Women in Wales in 1914
More typically, the middle- and upper-class women in Wales took to organising things. All over the country Red Cross groups were teaching and learning first aid (3,4) or making hospital supplies; for example, by early November, over 1500 garments had been despatched by the Mayoress’s Fund in Abergavenny (5). Miss Maud Starkie Bence (6), a friend of Lord and Lady Glanusk of Crickhowell, immediately took over the organisation of motor vehicles in Breconshire. On 17th August she was able to write to the editor of the Brecon County Times.’Sir, May I state through your paper a few statistics.... Breconshire has some 522 automobiles appearing on the licensing office books - 205 motor cars, 238 motor cycles, 79 trades conveyances of which Brecon Borough has the total of 107, the divisions of Brynmawr 28, Builth and Llanwrtyd 68, Crickhowell 83, Defynock 17, Hay 32, Merthyr and Pencelly 43, Penderyn 11, Talgarth 41, and Ystradgynlais 92. Roughly, already 150 automobiles are able to do service for the country and county.’ Later, though English, she took control of comforts for the South Wales Borderers, so effectively that when she died in 1916 the regiment placed a plaque in St Brynach’s church in her memory (7).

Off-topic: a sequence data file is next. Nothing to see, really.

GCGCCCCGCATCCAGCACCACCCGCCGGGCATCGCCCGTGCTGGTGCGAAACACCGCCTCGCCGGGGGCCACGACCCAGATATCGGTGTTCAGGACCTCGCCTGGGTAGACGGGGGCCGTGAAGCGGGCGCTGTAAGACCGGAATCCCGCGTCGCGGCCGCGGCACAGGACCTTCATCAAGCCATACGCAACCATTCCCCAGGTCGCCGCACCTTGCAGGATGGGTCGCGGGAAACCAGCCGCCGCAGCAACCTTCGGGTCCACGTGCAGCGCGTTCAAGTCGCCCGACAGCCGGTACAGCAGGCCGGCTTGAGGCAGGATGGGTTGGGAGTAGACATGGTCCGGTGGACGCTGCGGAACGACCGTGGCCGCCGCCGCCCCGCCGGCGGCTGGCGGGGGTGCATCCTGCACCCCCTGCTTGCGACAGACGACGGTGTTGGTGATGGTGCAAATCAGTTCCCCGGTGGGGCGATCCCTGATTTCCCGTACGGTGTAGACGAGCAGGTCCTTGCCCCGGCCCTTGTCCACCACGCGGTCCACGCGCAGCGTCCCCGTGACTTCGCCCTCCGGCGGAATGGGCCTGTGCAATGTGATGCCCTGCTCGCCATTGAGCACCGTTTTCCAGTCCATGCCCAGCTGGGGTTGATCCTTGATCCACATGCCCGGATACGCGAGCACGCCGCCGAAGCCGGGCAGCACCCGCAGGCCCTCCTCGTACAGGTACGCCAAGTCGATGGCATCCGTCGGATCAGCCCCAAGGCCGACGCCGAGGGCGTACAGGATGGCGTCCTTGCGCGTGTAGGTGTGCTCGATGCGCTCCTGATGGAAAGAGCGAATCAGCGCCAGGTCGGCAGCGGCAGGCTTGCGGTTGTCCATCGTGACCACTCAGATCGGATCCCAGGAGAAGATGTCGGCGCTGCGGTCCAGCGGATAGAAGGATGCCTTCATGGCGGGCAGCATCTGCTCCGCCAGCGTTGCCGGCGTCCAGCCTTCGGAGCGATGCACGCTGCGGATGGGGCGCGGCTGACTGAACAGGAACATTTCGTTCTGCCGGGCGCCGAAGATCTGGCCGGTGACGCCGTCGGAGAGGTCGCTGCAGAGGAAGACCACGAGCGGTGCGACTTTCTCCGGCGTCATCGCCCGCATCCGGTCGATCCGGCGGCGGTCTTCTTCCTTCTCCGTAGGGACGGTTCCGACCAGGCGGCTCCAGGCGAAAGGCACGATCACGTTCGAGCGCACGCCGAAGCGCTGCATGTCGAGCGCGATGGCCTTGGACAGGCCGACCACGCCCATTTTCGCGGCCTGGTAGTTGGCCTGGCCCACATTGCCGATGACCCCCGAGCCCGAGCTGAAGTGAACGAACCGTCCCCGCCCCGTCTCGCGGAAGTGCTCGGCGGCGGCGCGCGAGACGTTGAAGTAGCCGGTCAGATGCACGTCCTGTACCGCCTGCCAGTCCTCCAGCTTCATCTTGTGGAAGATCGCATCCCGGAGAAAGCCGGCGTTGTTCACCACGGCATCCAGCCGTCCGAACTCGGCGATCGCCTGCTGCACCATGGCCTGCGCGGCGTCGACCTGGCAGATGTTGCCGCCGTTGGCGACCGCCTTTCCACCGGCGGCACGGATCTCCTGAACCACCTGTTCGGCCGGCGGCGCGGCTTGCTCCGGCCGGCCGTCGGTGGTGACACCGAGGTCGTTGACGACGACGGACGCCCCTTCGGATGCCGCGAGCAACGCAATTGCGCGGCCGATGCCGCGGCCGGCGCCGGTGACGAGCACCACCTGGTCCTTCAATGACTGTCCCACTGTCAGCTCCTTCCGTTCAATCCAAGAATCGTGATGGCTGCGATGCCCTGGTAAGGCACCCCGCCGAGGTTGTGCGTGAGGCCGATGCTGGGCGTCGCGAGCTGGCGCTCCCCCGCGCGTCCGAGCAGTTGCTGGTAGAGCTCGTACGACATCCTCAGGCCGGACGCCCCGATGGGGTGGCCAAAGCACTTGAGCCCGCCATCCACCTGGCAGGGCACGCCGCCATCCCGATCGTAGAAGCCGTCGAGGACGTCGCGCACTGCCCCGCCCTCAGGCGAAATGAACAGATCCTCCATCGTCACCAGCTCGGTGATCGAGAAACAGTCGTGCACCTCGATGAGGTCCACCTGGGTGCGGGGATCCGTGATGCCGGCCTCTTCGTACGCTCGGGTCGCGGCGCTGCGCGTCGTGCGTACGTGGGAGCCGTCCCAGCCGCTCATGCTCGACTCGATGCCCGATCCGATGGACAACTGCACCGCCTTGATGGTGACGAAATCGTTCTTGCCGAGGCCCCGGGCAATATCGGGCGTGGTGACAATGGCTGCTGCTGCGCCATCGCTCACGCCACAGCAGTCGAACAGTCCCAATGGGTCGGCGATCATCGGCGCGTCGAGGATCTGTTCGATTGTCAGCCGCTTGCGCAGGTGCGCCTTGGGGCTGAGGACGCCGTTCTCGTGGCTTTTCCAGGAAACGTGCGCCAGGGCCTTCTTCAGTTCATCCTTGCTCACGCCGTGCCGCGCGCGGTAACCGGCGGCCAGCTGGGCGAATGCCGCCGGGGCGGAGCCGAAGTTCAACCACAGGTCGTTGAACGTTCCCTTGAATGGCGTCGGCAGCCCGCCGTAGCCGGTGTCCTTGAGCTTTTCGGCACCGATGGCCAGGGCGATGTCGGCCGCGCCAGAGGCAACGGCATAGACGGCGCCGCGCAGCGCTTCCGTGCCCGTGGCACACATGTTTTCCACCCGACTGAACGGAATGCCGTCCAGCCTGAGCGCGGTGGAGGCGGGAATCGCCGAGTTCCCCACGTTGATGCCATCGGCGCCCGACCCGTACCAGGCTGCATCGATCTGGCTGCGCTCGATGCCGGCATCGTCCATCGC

The fight for votes for women, that had occupied many of these women for much of the century, now took second place to war activities. Some women followed Emmeline Pankhurst into fervent jingoism, while others took advantage of new opportunities to work, either in voluntary organisations, new areas of paid employment, or in anti-war activities.
Those most affected by the war were those women whose husbands or sons were already in the army or navy, or who joined in an early fit of patriotism. One of these was Elizabeth Hopkins of Newport whose husband David volunteered for the army in November 1914, despite being 37 years old and the father of four small children. In the photograph taken to mark this he looks intensely proud, whereas Elizabeth looks deeply apprehensive (8) David Hopkins survived the war, but was badly injured at Gallipoli.